Wednesday, October 28, 2009

Stories to be Featured in Digital Dragon and Every Day Fiction Anthology

If bad news comes in threes, good news for me lately seems to come in twos. I received two nice e-mails last night, the first notifying me that one of my stories (title TBD) will be featured in the December issue of Digital Dragon Magazine. Digital Dragon will also present a review of my novel, The Muse, on November 15, plus an interview with yours truly about the book. Digital Dragon is a new-ish e-zine featuring family-friendly and faith-based fantasy and speculative fiction. It’s also got one of the coolest logos ever.

The second e-mail, from the editors of Every Day Fiction, informed me that one of my flash stories published there in December 2008, “Little Piece of Cloth,” was selected for inclusion in their annual print anthology, due out in January of next year. You can check out (and still order) last year’s here. They’re having a roll-out event for the anthology in Vancouver, BC–I’m not sure if I can muster the shekels necessary to attend, but it gives me an excuse to think about taking a trip to British Columbia.


Monday, October 26, 2009

Interview Online at Building a Novel

Wow, my first interview…Lisa G at Building a Novel grilled me about my writing in general and my upcoming novel, The Muse, in particular. She even tossed me an impromptu writing challenge at the end. Talk about pressure! Anyhow, you can see a picture of my ugly mug and read my semi-coherent answers here.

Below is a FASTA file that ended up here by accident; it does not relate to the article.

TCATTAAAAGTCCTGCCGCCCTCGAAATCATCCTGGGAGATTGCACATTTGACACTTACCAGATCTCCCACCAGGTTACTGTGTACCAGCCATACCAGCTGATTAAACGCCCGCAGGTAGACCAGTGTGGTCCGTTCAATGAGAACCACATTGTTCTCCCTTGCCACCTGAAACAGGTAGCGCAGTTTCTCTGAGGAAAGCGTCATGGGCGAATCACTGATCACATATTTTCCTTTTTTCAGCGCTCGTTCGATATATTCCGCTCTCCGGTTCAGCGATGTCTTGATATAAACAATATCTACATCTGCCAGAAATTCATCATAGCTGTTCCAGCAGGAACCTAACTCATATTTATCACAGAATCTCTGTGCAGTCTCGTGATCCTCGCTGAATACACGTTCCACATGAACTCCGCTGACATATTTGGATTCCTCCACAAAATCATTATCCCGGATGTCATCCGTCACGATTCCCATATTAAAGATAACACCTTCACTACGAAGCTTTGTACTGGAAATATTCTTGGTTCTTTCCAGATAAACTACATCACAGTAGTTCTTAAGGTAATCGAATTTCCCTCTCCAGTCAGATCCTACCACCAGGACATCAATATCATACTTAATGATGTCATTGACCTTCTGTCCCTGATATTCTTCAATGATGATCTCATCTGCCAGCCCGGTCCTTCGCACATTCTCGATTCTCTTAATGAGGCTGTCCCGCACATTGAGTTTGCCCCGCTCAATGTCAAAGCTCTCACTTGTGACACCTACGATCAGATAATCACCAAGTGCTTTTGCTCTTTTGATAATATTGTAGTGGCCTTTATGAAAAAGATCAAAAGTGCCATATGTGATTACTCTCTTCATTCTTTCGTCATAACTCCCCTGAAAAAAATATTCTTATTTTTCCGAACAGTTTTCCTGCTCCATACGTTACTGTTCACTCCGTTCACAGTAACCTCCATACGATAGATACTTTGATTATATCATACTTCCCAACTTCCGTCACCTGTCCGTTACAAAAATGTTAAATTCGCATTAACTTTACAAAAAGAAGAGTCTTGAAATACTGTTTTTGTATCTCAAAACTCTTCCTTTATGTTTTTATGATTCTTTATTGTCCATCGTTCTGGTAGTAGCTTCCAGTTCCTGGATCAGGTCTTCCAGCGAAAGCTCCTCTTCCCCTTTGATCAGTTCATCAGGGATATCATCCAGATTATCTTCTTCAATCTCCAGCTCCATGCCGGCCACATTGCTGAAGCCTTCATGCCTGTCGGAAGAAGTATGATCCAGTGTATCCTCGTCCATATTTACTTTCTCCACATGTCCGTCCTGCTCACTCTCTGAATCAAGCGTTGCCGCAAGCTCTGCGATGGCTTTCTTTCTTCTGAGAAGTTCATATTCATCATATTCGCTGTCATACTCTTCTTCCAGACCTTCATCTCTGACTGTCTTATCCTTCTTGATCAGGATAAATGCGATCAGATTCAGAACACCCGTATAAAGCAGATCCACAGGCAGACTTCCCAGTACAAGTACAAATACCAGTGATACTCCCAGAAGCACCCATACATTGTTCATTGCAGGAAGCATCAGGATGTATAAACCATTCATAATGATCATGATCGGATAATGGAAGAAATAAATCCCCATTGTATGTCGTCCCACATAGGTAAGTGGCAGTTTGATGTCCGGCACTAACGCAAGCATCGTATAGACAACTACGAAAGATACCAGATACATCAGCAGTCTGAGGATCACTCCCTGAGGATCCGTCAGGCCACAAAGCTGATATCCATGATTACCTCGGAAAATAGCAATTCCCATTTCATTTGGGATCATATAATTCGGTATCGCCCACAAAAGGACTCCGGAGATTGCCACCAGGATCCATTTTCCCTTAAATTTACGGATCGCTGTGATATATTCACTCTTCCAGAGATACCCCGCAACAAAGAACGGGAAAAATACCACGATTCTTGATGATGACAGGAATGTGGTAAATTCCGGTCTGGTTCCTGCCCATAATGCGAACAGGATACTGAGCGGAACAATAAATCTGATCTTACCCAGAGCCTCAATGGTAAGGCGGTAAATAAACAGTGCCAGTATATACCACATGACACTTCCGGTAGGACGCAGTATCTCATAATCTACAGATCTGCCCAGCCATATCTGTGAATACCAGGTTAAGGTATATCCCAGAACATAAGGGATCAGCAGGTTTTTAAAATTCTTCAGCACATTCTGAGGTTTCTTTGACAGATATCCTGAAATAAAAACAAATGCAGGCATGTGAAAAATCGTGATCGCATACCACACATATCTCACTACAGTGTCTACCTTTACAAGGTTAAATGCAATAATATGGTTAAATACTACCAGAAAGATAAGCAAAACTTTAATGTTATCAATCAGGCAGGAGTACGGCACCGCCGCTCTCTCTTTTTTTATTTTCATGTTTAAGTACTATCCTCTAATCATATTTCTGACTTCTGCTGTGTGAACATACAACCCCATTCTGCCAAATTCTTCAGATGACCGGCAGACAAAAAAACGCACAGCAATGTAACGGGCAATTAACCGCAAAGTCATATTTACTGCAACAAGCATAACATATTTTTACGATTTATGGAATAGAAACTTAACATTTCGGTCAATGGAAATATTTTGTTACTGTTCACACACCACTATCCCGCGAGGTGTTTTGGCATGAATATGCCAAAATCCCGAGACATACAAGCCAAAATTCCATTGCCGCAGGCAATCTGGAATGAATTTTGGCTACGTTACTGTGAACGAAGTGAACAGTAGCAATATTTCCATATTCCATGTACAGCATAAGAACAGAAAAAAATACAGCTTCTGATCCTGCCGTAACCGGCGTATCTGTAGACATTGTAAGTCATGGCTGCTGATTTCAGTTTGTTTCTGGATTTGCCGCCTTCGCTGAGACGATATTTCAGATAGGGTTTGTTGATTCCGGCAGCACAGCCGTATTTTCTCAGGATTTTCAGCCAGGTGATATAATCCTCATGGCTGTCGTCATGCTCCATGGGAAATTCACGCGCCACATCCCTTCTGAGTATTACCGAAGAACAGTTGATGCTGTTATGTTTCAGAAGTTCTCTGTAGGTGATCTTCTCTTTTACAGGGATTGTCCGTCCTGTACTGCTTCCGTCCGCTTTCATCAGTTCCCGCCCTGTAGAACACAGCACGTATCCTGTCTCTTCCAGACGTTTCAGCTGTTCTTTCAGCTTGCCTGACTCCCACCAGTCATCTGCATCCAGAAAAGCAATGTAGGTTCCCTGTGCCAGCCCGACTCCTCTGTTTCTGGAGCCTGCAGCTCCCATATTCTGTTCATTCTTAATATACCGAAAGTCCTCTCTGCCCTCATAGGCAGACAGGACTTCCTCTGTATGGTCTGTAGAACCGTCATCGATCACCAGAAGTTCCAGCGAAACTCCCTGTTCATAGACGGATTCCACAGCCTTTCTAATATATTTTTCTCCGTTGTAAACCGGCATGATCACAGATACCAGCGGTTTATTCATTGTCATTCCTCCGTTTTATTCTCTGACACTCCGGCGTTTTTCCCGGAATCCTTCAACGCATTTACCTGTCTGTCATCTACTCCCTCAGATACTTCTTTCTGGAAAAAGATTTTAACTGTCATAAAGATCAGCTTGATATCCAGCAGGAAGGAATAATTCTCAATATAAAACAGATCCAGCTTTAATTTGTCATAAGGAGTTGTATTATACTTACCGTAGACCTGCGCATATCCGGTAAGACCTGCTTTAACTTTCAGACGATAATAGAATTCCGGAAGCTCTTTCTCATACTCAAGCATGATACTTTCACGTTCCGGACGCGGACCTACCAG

Only one more week until the official release of The Muse! If you pre-order before November 1st, you’ll get an exclusive bonus e-story thrown in for good measure. Such a deal.

Saturday, October 10, 2009

Sticky Situations Unresolved

I believe it was in primary school I was taught that a story has a beginning, a middle, and an ending. This is sadly not always true these days. I've had the bad luck to run into many novels that cannot claim to fulfil the requirements of an ending. They left me stuck in a difficult situation right along with the protagonist, with no hope of getting out unless the author publishes another book someday - which I am however now unlikely to buy.

It seems to me that a lot of publishers are staking their bets on first-time authors who will need at least another book out to get their stories finished. But what happens if that author turns out to be a one-book wonder? What if the publisher goes under or cuts a genre in our world of uncertainties?

I do understand the writer's dilemma. It's happened to me too: plan a novel carefully, with its climax and resolution, then write and write and write until you realise you've written enough words but only reached a mid-point in your plot. When I realised this was the case, I went back and re-did the planning, so that a significant subplot could be introduced and woven in earlier on, finding its resolution at the end of Book One without leaving the reader hanging - even though the story goes on. It seems to me that many authors are not bothering with any attempt at a conclusion. The story just stops, suspended in mid-air, and I feel like throwing it across the room.

The end of a novel, in my humble opinion, is required to provide mainly one thing to its readers: Satisfaction. If it doesn't do that, what's the point?

That's why I always ask for opinions on reader satisfaction when I send out manuscripts for critique. After plot continuity and correct grammar, this is my most important criterion for technical quality as an aspect of planning. It has nothing to do with more inspirational aspects such as description, character, and emotional impact. Your writing style may be amazing, but if you don't resolve at least one of the book's major issues by the time it wraps up, you risk leaving your reader with a sensation of emptiness and unrest. Please, please, please don't do that.